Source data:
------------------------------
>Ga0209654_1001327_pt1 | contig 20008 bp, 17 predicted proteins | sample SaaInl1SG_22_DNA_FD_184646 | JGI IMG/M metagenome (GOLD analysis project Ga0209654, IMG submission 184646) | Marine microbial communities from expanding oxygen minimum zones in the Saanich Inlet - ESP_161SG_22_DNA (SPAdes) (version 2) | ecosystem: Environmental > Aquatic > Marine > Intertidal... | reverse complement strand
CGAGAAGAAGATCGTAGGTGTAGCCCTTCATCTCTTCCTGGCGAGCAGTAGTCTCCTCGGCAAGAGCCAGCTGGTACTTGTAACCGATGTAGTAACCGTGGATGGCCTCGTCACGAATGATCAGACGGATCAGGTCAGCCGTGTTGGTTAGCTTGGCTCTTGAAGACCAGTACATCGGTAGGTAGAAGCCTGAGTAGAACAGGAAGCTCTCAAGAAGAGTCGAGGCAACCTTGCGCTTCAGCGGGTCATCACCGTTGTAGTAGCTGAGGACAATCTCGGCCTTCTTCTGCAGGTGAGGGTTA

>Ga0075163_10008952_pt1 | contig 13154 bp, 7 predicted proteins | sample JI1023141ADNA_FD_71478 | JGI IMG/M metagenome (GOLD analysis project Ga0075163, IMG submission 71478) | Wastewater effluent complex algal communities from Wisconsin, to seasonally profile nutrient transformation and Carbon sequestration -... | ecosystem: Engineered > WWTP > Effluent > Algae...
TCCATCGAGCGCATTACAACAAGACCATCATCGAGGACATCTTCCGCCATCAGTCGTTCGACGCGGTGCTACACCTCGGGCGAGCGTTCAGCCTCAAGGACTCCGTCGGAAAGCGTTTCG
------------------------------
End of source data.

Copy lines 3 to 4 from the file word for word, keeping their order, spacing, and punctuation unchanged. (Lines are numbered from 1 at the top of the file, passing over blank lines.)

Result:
>Ga0075163_10008952_pt1 | contig 13154 bp, 7 predicted proteins | sample JI1023141ADNA_FD_71478 | JGI IMG/M metagenome (GOLD analysis project Ga0075163, IMG submission 71478) | Wastewater effluent complex algal communities from Wisconsin, to seasonally profile nutrient transformation and Carbon sequestration -... | ecosystem: Engineered > WWTP > Effluent > Algae...
TCCATCGAGCGCATTACAACAAGACCATCATCGAGGACATCTTCCGCCATCAGTCGTTCGACGCGGTGCTACACCTCGGGCGAGCGTTCAGCCTCAAGGACTCCGTCGGAAAGCGTTTCG